Post written by Jim Drummond, President
This will be my last active week at Stockman Bank. I will begin vacation next week continuing through the first week of August when I will turn in my keys and officially become “retired”.
I don’t know if anyone noticed the colorful rainbow that we had after a short rainstorm a couple of weeks ago. It was a day that started with a bright blue sky in the morning and suddenly turned dark in the afternoon. Thunder roared and lightning flashed, and then it rained heavily for just a few minutes.
As quickly as it happened, the storm ended and the sun came out. The summer breeze smelled like moist earth as the sun quickly went to work to dry the droplets on leaves and lawns. Then in the east, as if by magic, a brilliant rainbow appeared.
Like all rainbows it was purple on the inner circle, then a band of blue, then green, and yellow, and orange and then an outer ring of red. The left side of the rainbow touched the mouth of Bridger Canyon, then proudly arched up and over the green hills of the eastern valley to curve back to earth at the base of Mount Ellis. The rainbow served as a picture frame for the valley and was just as spectacular, if not more so, than the picture.
When you get older, you look at things like rainbows and remember snippets of times gone by. As I looked at the rainbow in the east, my mind wandered to when I was a child. My mother was Irish, so when I was small and a rainbow appeared she insisted that the whole family rush to our old Nash car and head off on a family adventure.
Rainbow chasing was our adventure.
All those who are Irish, or part Irish, or believe that they’re Irish on St. Patty’s day, know that Leprechauns do exist. And leprechauns guard a pot of gold at the end of the rainbow that you may claim if you can get there before the rainbow fades away. So my parents would bundle us up in the car and off we would race to chase the rainbow.
Most often after a summer storm the rainbow appeared in the east, but sometimes to the north and sometimes to the south. We would race along paved roads, and gravel roads, and dirt trails and almost make it to the end of the rainbow…….but then the rainbow would move to the next hill and just out of reach. As children it didn’t really make much difference to us if it moved or faded away. The fun was being with our family and the adventure of the chase. Years later, when I was the adult with my own small boys, I taught them how to chase a rainbow.
For just a few years when the boys were little, they believed in the magic of a rainbow, and Leprechauns and the pot of gold. They never tired of chasing a rainbow when sunlight pushed dark clouds aside leaving hillsides sparkling and nature’s multi-colored arch in the sky. While chasing rainbows, and leprechauns, and a pot of gold, my boys were able to learn about each corner of our valley, and its people, and all of its beauty and charm.
Chasing a rainbow is much like a career. We start out searching for the pot of gold that we hope is at the end. For most there isn’t any real pot of gold. During our chase we experience some dark clouds, and thunder, and lightning. Still, we mostly enjoy blue skies and warm breezes. During our rainbow journey, if we remember to look at the world with the wonder of a child, we can see the brilliance of purple, and orange, and greens and reds and blues. We see the bright fields of waving grasslands, the shimmering leaves of trees, and rolling hills backstopped by majestic snow capped peaks.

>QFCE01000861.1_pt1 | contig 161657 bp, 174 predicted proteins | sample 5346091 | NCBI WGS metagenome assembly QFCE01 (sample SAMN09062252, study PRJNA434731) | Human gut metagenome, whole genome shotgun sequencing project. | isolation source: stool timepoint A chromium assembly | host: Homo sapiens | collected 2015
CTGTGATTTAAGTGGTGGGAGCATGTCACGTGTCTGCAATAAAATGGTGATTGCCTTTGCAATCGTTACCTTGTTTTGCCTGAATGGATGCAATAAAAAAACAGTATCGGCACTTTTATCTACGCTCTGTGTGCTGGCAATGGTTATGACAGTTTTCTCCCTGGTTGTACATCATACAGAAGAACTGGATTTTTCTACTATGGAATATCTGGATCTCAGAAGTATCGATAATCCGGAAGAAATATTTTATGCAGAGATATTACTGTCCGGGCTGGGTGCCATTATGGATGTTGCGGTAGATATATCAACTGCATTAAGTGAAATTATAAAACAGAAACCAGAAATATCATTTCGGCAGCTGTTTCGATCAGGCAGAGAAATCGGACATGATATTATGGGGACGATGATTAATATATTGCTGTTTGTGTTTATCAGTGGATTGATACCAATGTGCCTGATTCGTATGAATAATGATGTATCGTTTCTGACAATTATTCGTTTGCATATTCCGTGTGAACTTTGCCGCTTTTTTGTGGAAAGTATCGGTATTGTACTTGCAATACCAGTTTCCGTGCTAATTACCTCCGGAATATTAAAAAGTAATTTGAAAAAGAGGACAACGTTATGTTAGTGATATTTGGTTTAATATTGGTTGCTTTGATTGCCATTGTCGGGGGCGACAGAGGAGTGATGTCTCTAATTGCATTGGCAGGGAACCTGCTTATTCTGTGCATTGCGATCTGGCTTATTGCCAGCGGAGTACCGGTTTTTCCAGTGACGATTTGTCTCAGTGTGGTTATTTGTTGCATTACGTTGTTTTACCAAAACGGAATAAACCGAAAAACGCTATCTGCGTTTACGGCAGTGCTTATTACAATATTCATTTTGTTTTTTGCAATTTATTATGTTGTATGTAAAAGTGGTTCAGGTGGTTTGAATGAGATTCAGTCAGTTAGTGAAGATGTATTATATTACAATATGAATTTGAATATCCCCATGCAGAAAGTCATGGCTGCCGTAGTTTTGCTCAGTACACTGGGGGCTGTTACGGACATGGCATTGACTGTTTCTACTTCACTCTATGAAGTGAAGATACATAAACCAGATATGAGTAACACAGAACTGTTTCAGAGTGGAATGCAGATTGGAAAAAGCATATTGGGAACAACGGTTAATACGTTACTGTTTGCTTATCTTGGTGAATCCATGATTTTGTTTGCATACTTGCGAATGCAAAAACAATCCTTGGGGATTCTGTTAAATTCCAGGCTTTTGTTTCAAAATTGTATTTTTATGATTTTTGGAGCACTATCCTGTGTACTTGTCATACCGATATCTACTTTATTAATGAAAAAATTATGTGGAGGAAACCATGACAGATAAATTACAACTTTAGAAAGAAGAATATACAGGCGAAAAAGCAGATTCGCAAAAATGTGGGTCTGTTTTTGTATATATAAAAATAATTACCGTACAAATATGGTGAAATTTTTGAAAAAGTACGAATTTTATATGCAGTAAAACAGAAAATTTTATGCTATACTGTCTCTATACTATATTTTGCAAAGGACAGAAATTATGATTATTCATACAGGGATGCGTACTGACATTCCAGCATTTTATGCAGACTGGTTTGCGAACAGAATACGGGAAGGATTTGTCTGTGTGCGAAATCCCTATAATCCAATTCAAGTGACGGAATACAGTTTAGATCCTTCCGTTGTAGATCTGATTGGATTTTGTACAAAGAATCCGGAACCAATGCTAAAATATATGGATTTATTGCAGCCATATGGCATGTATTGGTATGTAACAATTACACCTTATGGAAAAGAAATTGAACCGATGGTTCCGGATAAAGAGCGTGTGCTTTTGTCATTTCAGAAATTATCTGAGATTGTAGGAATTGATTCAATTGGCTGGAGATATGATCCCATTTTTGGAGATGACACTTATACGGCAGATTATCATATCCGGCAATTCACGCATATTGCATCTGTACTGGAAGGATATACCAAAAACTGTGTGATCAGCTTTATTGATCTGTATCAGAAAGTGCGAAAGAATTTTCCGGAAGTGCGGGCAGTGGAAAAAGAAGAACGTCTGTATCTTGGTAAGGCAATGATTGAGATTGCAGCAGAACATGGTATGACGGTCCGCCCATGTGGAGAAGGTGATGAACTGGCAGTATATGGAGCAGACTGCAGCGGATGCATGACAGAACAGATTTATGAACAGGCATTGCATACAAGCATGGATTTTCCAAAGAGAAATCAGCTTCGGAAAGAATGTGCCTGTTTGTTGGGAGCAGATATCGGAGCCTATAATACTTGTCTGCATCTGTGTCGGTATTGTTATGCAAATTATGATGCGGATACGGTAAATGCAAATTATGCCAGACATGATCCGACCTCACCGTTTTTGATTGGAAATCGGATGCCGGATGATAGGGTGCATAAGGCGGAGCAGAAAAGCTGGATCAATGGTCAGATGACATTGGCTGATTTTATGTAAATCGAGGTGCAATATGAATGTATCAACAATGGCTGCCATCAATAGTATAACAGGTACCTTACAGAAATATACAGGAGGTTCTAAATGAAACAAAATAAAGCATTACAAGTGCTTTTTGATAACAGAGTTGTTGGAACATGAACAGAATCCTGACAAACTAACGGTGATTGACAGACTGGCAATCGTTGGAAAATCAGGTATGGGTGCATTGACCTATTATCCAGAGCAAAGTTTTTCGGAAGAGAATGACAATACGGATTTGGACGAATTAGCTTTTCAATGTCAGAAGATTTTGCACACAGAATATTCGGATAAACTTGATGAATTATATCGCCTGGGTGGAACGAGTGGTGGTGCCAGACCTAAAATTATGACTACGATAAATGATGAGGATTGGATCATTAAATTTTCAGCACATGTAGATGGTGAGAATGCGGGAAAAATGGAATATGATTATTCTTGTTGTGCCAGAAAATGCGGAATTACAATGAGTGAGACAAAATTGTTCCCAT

We just need to remember to look.
As we chase after our pot of gold we can discover lands yet unseen and know the friendship and love of other rainbow chasers along the way. We learn that when the end of the rainbow has moved just out of reach, that a chaser must continue the journey and refuse to give up. And we must always have confidence that out there somewhere is our own pot of gold. Our pot of gold might not be coins, or ingots, or fine golden jewelry. Our pot of gold may simply be the friendships gained and experiences had while chasing our rainbow and making each day an adventure.
I have followed my rainbow in a banking career spanning 43 years. It has been quite a journey that was sometimes difficult, most often gratifying, and always an adventure. I don’t know what I could or would do differently. During that time I have never caught up to the end of a rainbow, or met a leprechaun, or found an actual pot of gold.
Nonetheless, thanks to each of you, I have found my own pot of gold at the end of my rainbow. It is the brilliant reds and blues and yellows and green colors of life. It is the land where we live, the people who have worked by my side, the friends and customers and community who have been so supportive, and the love of family.
It is in living each day fully while presented with challenges, and triumphs, and rewards that had nothing to do with golden coins.
I am proud of each of you, and proud of what we have accomplished. I have greatly enjoyed the mystery of our rainbow, and our chase, and the adventure of it all. I have found my reward at the end of my rainbow and it is far greater than any golden riches that I could ever hope to acquire.
My thanks to each of you for your friendship, your support, and for being part of a wonderful journey. I will miss all of you, but hopefully we will meet again in the bright sunlight that comes after a rainfall…. and as you each chase your rainbow and discover your own pot of gold.
And as the Irish would pray….
May you have all the happiness,
And luck that life can hold,
And at the end of all your rainbows,
May you find your pot of Gold.